GOTHENBURG, Sweden - Beginning July 1 in Brussels, Volvo Car Corp. plans to test a program that will allow customers to order a vehicle from the factory on the Internet.
It is believed to be the first time a manufacturer will permit customers to complete a sale on the Internet rather than through a dealership. Other manufacturers allow customers to order vehicles on the Internet and get pricing and financing information. But they must go to a dealership to buy the car.
In the United States, Volvo Cars of North America Inc. will offer a similar program, although customers must close the deal through a dealer.
In the Brussels experiment, customers will be able to order a vehicle and obtain financing and insurance rates.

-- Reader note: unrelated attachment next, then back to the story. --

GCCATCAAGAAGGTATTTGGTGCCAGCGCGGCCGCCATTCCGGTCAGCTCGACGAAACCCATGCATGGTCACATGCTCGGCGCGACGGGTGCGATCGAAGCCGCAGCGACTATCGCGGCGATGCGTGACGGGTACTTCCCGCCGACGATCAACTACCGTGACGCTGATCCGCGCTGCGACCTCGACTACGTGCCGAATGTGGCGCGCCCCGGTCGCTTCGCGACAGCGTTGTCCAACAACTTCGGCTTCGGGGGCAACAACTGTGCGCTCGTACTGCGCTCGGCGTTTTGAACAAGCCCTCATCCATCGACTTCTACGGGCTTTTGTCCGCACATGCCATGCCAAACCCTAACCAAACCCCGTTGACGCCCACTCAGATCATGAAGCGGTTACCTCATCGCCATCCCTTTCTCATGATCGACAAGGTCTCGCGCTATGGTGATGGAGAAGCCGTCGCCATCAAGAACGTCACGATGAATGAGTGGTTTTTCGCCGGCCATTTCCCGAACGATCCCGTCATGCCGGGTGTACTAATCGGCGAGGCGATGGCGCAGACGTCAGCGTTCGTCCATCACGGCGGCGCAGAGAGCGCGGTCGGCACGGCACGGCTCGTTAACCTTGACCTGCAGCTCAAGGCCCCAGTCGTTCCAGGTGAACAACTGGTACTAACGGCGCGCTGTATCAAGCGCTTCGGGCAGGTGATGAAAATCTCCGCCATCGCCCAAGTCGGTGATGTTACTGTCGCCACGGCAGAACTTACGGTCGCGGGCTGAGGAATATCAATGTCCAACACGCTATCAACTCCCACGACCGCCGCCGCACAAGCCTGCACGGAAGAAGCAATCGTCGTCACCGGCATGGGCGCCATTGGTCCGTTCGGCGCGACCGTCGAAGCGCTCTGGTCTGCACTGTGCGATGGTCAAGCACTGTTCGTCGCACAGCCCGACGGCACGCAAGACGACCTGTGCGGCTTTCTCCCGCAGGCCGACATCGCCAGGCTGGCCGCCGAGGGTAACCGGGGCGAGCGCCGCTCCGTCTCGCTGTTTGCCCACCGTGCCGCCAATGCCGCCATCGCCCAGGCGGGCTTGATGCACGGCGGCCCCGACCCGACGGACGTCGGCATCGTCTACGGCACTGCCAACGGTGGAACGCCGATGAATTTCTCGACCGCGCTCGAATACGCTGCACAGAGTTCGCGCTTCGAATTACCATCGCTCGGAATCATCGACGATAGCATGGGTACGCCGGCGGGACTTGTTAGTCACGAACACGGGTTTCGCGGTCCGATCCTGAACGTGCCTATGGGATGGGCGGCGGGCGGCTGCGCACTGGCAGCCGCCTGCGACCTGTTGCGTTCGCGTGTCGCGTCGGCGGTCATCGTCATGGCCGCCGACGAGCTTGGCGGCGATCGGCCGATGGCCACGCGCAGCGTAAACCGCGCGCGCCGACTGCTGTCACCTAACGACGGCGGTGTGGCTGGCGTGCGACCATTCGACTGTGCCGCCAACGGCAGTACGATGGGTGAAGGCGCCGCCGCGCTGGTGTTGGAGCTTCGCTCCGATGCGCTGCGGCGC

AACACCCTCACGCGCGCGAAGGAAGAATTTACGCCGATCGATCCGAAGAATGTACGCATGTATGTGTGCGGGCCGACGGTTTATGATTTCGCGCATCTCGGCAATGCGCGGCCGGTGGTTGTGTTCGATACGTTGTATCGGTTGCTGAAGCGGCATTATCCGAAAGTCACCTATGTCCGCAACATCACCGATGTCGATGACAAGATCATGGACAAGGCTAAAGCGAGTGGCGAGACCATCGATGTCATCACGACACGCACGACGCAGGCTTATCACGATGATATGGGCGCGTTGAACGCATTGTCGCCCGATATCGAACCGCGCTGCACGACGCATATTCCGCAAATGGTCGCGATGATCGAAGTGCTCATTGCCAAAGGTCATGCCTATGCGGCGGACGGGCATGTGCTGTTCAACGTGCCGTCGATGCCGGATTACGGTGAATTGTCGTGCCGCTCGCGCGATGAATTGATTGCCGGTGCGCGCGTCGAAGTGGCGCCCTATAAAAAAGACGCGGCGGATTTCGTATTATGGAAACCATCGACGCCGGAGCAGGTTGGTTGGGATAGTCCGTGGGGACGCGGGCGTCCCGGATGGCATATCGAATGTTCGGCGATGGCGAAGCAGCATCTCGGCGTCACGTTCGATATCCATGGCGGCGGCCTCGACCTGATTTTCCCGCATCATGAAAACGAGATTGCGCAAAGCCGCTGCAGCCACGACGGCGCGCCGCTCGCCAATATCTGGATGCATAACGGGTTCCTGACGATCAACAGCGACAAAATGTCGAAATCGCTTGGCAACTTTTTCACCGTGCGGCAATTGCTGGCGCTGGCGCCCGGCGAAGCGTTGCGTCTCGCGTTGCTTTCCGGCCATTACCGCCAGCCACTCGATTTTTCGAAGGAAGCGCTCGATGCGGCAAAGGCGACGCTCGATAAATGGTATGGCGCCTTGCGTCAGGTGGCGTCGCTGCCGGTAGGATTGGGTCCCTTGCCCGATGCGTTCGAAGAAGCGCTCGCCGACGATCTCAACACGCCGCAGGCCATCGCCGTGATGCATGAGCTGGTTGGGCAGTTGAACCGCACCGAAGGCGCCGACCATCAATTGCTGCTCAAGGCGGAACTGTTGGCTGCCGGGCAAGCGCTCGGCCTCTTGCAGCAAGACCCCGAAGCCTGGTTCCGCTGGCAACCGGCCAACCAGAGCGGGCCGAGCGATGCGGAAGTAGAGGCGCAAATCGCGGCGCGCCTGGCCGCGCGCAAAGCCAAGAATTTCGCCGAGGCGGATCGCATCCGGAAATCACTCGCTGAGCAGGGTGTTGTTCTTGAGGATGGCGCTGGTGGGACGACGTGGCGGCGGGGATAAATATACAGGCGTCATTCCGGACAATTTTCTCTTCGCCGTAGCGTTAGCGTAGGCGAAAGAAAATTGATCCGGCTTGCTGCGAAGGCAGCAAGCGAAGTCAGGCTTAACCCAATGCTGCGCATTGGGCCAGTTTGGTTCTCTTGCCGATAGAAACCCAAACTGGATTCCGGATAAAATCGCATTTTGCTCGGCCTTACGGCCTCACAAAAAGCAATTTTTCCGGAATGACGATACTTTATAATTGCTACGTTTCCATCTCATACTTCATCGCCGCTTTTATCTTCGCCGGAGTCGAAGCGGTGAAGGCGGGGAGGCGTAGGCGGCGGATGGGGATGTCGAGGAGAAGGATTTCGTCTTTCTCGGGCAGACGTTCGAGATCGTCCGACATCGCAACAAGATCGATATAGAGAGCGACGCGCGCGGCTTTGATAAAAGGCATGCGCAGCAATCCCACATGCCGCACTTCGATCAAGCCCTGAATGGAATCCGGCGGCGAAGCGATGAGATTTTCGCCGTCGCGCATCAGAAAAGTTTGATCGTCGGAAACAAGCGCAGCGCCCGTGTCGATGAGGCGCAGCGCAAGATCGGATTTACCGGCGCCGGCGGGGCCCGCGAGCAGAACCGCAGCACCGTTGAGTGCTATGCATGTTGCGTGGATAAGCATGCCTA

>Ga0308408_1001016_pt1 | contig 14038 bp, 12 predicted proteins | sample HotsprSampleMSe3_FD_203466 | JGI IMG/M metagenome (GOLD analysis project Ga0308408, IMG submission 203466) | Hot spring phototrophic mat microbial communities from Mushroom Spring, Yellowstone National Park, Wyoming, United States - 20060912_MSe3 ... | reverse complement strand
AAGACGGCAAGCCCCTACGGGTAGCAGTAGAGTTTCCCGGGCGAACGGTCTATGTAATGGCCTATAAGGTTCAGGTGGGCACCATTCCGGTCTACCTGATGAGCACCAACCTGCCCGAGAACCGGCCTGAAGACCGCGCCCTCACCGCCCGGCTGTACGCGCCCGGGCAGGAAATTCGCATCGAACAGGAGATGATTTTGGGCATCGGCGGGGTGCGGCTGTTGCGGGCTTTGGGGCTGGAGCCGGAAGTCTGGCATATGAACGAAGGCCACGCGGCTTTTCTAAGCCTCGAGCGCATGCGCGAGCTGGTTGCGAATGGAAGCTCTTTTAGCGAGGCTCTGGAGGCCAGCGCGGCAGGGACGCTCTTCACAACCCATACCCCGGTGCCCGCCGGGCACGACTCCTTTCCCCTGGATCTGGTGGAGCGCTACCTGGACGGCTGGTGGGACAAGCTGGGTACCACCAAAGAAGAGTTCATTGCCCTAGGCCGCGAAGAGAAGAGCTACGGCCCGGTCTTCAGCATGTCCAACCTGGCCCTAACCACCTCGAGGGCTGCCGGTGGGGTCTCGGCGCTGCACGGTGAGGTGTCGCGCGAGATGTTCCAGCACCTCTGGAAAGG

Delivery will take three to four weeks.
Hans-Olov Olsson, Volvo's market area president for Europe, said that during the first phase of the program, customers must pick up their vehicles at a dealership. He said customers eventually will be able to specify home or factory delivery.
A similar program, called 'Volvo Net,' will debut in the United States on the same date.
Customers will be able to configure their vehicles on the Internet and obtain insurance through Volvo's U.S. insurance partner, Liberty Mutual Insurance Group of Boston.
However, they will not be able to close the deal with the factory. Volvo will refer consumers to dealerships, said Jenny Genosa, interactive marketing manager for Volvo in the United States. As in Europe, Volvo will explore home delivery during the second phase of the U.S. program.
Volvo wants to increase sales in North America and Europe. With a new S80 model coming this fall, the company is looking for niches, such as the Internet experiment, to attract customers.
In Europe, the company plans to cut its total of 1,000 dealers by 25 to 30 percent by 2000, giving the remaining dealers larger territories.